A world junior men’s hockey championship like no other opens Friday in Edmonton with zero spectators and teams walled off from the general public because of the COVID-19 pandemic.
Defending champion Canada opens the tournament Saturday against Germany.
Shorter in duration with fewer personnel than when the NHL post-season “bubble” started, the 12-day, 10-country tournament is still a major logistical undertaking for Hockey Canada and the host committee.
That it wasn’t cancelled along with so many other International Ice Hockey Federation tournaments in 2020 indicates a determination to televise live games to hockey fans looking for a distraction from the pandemic’s grim effect on lives and the economy.
The Alberta government didn’t pull the plug on the tournament despite a spike in cases in the pandemic’s second wave.
WATCH | World Juniors to proceed despite COVID-19:
Hockey Canada vice-president of events Dean McIntosh said the province has been “incredibly supportive.”
“We have an opportunity to give Canadians a gift here at Christmas time as well,” McIntosh said. “The holiday season, the tradition of the world juniors has been great.”
The tournament generated a $22-million profit the last time it was held in Alberta in 2012.
That money was split between Hockey Canada, the Canadian Hockey League, the IIHF, Hockey Alberta and the minor hockey associations of host cities Edmonton and Calgary.
But ticket revenue this year from a tournament that regularly does big business in Canada will be limited to buyers who don’t ask for a refund, but instead keep their tickets for the 2022 tournament awarded back to Edmonton and Red Deer, Alta.
The teenage players must follow the same protocols NHL players did in August and September such as daily tests and regular temperature checks, but with the addition of contact-tracing beacons embedded in their event credentials.
When they’re not on the ice, players are largely confined to their team’s floor in one of two hotels.
Unlike the NHL hub in the summer and early fall, Edmonton’s winter temperatures aren’t conducive to shooting hoops and hanging around food trucks in the hotel courtyard.
‘Bubble’ life a second time
Entry into the 2021 tournament secure zone was bumpy with positive COVID-19 test results eliminating six pre-tournament games and extending quarantines for both Sweden and Germany.
Sweden overhauled its coaching staff before departing for Canada because the head coach and three assistants tested positive for the virus.
Canada’s selection camp was interrupted by a 14-day quarantine after two players tested positive.
Russia, United States, Sweden, the Czech Republic and Austria comprise Pool B.
The top four teams in each group advance to quarterfinals Jan. 2, followed by semifinals Jan. 4 and the championship game Jan. 5.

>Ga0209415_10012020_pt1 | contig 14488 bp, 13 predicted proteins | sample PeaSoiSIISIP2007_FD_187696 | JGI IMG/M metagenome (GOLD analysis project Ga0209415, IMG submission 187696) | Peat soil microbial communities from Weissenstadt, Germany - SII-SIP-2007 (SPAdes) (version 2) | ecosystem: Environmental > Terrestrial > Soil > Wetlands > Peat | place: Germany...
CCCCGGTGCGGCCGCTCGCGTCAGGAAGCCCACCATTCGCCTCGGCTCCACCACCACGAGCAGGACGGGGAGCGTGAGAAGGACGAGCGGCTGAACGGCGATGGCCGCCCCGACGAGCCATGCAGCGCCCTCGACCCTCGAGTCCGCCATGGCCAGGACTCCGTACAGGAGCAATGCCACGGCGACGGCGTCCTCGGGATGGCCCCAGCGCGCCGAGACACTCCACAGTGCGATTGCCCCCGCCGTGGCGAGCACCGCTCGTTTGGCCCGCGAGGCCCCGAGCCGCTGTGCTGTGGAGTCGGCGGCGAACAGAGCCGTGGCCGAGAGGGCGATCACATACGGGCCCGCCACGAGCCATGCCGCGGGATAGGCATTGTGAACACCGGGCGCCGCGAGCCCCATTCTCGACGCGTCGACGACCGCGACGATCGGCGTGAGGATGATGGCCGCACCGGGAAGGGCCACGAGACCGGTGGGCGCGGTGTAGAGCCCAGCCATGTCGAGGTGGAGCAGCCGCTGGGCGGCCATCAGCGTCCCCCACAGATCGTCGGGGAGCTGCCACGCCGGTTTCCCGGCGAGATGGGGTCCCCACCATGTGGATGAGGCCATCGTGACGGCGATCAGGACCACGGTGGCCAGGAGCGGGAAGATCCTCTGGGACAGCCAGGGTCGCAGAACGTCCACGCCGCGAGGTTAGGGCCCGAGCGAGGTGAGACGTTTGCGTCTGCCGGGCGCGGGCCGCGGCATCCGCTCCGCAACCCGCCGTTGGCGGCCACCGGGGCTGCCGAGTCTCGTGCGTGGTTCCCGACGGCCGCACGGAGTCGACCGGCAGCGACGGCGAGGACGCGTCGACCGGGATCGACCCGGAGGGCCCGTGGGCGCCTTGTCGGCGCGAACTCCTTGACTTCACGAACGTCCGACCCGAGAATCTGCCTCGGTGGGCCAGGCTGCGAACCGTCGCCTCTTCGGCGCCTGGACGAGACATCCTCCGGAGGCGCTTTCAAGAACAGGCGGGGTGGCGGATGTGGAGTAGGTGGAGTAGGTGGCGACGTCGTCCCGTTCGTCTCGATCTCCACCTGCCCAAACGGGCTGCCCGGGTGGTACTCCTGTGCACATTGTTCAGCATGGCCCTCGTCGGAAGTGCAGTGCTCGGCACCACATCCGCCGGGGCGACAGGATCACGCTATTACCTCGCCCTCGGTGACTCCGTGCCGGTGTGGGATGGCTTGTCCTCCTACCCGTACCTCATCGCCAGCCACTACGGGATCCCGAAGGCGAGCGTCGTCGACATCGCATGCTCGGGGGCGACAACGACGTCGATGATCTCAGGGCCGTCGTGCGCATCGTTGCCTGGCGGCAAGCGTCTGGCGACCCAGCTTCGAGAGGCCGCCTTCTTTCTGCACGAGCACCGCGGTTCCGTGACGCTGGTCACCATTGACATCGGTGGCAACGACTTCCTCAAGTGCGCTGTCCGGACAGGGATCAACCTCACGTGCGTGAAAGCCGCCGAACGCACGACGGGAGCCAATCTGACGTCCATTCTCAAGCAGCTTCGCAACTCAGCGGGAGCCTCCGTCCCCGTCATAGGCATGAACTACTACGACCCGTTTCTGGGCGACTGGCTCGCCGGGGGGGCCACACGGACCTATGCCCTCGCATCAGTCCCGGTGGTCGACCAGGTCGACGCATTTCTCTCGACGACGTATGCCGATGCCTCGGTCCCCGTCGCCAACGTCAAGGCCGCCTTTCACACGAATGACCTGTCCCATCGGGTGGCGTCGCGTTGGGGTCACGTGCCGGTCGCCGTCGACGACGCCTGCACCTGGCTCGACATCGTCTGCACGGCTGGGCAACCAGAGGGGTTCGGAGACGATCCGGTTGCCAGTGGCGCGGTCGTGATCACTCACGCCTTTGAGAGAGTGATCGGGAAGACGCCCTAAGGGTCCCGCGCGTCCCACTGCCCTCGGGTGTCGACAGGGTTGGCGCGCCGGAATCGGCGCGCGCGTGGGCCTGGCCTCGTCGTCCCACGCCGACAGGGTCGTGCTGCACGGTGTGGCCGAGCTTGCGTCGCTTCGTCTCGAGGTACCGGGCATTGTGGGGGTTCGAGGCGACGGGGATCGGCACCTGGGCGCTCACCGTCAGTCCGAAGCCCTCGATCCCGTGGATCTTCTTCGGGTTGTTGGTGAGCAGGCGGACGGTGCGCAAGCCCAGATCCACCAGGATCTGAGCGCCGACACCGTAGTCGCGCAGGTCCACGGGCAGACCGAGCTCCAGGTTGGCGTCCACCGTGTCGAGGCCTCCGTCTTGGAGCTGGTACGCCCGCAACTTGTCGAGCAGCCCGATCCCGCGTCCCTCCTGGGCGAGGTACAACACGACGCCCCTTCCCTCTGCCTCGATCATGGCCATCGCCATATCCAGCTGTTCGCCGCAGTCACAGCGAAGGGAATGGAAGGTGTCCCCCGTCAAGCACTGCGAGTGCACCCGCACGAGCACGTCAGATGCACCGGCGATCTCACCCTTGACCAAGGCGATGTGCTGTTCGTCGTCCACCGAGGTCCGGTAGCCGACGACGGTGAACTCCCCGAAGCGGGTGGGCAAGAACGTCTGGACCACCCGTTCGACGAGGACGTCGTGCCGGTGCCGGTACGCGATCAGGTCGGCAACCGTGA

Depending on the COVID-19 situation and restrictions in their respective countries, the number of league games each player has under his belt coming into the tournament varies widely.
There are Canadian and American players who haven’t appeared in a real game in months because the Western and Ontario major junior leagues won’t start until 2021.
A handful of players are living hockey “bubble” life a second time after experiencing it with their respective NHL teams this past summer.
No relegation round this year helps countries like Slovakia, Germany and Austria, which are assured a return trip to Alberta for the 2022 world junior tournament.
Countries that might have earned promotion can’t because the second-tier championship was cancelled.
OHL delays start again
The Ontario Hockey League has delayed the February start of its 2020-21 season.
The OHL announced Wednesday the season will not start on Feb. 4, the date targeted earlier this year. Players were scheduled to report to their teams in early January.
The decision follows Ontario Premier Doug Ford’s decision to put the entire province into lockdown starting Saturday as cases surge during the second wave of the COVID-19 pandemic.
“At this point we do not have any further guidance from the chief medical officer of health to allow them to return to play,” said MacLeod. “That work is ongoing.
“Right now we’re focused on getting our health-care system at a capacity where it’s not overloaded. That’s our No. 1 priority.”
MacLeod said that any decision to cancel the season would be up to the OHL.
The Quebec Major Junior Hockey League is the only one of three Canadian major-junior hockey leagues to have started play this season. Play was suspended Dec. 1, with the league saying it hopes to return with its 12 Quebec teams playing in four markets in late January. No date has been set for the return of the QMJHL’s six teams in Atlantic Canada.
The Western Hockey League had hoped to start its season in January, but announced another delay earlier this month.